And all the king's servants, that were in the king's gate, bowed, and reverenced Haman: for the king had so commanded concerning him. But Mordecai bowed not, nor did him reverence.
Then the king's servants, which were in the king's gate, said unto Mordecai, Why transgressest thou the king's commandment?
Now it came to pass, when they spake daily unto him, and he hearkened not unto them, that they told Haman, to see whether Mordecai's matters would stand: for he had told them that he was a Jew.
And when Haman saw that Mordecai bowed not, nor did him reverence, then was Haman full of wrath.
And he thought scorn to lay hands on Mordecai alone; for they had shewed him the people of Mordecai: wherefore Haman sought to destroy all the Jews that were throughout the whole kingdom of Ahasuerus, even the people of Mordecai.
In the first month, that is, the month Nisan, in the twelfth year of king Ahasuerus, they cast Pur, that is, the lot, before Haman from day to day, and from month to month, to the twelfth month, that is, the month Adar.
And Haman said unto king Ahasuerus, There is a certain people scattered abroad and dispersed among the people in all the provinces of thy kingdom; and their laws are diverse from all people; neither keep they the king's laws: therefore it is not for the king's profit to suffer them.
If it please the king, let it be written that they may be destroyed: and I will pay ten thousand talents of silver to the hands of those that have the charge of the business, to bring it into the king's treasuries.
10 And the king took his ring from his hand, and gave it unto Haman the son of Hammedatha the Agagite, the Jews' enemy.
11 And the king said unto Haman, The silver is given to thee, the people also, to do with them as it seemeth good to thee.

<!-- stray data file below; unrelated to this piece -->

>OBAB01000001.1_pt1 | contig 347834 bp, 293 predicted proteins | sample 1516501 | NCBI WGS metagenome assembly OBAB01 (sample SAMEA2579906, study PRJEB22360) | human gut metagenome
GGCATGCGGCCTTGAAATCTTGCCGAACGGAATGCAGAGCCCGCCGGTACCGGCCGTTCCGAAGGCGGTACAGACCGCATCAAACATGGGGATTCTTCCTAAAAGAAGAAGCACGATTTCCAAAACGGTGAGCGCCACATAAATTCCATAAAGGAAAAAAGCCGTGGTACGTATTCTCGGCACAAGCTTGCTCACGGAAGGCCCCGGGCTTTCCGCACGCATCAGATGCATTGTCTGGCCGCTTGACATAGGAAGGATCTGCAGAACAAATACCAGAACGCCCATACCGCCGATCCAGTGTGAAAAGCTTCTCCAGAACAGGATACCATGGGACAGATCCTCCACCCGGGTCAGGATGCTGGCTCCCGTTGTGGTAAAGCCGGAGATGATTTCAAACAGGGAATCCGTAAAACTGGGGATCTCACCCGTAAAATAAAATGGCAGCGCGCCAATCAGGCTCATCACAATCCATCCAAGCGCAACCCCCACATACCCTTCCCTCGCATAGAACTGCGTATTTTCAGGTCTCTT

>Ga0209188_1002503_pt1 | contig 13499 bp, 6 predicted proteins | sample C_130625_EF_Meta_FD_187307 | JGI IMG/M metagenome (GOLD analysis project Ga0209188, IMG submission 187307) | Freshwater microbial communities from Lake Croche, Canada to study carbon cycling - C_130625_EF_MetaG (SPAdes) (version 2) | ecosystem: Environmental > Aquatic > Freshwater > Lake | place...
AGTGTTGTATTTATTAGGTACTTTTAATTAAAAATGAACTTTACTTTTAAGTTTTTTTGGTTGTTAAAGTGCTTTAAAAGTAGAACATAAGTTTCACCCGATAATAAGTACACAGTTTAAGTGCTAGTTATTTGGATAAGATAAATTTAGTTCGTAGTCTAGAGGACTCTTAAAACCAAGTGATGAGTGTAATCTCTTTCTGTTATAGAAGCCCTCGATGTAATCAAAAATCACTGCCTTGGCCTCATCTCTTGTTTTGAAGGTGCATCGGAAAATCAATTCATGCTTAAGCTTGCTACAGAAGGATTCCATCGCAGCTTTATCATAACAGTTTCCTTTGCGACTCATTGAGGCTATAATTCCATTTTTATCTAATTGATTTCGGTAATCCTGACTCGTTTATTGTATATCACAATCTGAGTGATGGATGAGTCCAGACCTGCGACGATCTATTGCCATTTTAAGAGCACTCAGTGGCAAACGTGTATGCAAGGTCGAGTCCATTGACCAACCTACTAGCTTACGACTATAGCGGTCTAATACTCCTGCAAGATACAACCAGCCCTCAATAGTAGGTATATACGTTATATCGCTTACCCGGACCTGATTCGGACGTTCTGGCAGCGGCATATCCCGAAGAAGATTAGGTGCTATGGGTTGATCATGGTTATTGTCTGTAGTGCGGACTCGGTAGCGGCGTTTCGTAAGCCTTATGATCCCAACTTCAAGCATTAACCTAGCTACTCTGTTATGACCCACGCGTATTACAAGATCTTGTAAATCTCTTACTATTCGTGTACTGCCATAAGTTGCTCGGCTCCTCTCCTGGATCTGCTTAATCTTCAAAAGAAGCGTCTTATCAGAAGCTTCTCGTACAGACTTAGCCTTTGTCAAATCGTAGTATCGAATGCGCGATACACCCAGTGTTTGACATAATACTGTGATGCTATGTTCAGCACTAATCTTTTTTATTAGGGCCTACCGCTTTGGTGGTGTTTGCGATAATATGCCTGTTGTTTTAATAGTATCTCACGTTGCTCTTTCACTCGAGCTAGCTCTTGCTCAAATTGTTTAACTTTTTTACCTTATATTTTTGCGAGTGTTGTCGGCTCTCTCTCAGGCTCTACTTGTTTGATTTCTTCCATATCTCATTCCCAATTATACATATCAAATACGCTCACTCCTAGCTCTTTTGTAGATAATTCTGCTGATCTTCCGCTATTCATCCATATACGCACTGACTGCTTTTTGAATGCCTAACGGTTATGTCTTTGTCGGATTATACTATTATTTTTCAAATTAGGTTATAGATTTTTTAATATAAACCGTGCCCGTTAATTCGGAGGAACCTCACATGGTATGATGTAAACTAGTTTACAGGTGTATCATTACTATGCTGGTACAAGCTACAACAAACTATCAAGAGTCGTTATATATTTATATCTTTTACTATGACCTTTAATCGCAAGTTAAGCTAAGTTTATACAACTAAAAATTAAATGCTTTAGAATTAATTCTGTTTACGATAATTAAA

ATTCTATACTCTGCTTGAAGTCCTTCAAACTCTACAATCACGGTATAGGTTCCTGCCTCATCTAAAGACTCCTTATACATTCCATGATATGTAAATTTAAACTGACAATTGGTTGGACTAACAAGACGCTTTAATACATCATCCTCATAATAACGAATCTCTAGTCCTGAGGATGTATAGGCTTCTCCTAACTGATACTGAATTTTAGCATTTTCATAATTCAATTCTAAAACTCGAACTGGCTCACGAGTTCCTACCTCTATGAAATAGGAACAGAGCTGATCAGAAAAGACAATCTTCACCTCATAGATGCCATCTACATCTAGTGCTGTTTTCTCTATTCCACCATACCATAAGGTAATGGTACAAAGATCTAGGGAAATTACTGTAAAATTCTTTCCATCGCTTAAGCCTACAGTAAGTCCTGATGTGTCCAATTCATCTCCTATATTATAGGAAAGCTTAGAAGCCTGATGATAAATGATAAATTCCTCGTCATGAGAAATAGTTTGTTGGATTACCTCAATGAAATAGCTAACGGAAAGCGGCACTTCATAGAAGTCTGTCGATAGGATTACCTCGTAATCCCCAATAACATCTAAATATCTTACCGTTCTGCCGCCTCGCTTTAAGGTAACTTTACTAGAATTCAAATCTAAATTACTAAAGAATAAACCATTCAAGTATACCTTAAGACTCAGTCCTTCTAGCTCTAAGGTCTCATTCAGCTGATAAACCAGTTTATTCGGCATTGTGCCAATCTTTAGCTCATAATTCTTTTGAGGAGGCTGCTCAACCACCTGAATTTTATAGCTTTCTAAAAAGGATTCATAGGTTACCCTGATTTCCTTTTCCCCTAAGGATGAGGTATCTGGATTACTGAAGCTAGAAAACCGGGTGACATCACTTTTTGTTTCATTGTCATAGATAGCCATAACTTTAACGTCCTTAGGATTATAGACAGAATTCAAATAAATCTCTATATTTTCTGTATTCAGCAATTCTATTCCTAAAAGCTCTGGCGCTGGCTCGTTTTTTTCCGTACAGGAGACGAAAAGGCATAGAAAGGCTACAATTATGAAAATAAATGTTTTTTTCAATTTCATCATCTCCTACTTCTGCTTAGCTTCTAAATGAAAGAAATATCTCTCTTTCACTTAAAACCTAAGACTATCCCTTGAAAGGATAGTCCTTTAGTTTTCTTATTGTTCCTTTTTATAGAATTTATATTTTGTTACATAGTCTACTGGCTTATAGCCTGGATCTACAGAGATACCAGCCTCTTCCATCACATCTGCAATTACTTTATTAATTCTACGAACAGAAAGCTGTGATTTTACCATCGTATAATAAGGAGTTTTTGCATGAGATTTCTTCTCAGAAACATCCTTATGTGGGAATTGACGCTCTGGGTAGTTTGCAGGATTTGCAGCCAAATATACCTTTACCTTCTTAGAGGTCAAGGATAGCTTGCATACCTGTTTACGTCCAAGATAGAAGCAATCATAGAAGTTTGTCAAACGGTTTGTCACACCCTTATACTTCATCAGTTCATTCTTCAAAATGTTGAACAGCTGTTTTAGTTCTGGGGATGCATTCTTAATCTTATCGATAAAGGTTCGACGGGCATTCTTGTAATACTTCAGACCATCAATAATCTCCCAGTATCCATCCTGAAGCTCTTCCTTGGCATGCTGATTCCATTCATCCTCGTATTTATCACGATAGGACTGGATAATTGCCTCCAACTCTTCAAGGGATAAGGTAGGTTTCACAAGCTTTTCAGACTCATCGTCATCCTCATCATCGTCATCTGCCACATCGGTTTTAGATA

12 Then were the king's scribes called on the thirteenth day of the first month, and there was written according to all that Haman had commanded unto the king's lieutenants, and to the governors that were over every province, and to the rulers of every people of every province according to the writing thereof, and to every people after their language; in the name of king Ahasuerus was it written, and sealed with the king's ring.
13 And the letters were sent by posts into all the king's provinces, to destroy, to kill, and to cause to perish, all Jews, both young and old, little children and women, in one day, even upon the thirteenth day of the twelfth month, which is the month Adar, and to take the spoil of them for a prey.
14 The copy of the writing for a commandment to be given in every province was published unto all people, that they should be ready against that day.
15 The posts went out, being hastened by the king's commandment, and the decree was given in Shushan the palace. And the king and Haman sat down to drink; but the city Shushan was perplexed.

Friday, March 22, 2013

Weekend Gardening: Green Beans

   Second only to tomatoes, green beans are the most common home garden crop. Many wonderful summer afternoons have been spent seated on a porch next to our loved ones snapping beans for an evening meal or a late day canning. Easy to grow and bountiful in their harvest, green snap beans are truly a home garden necessity.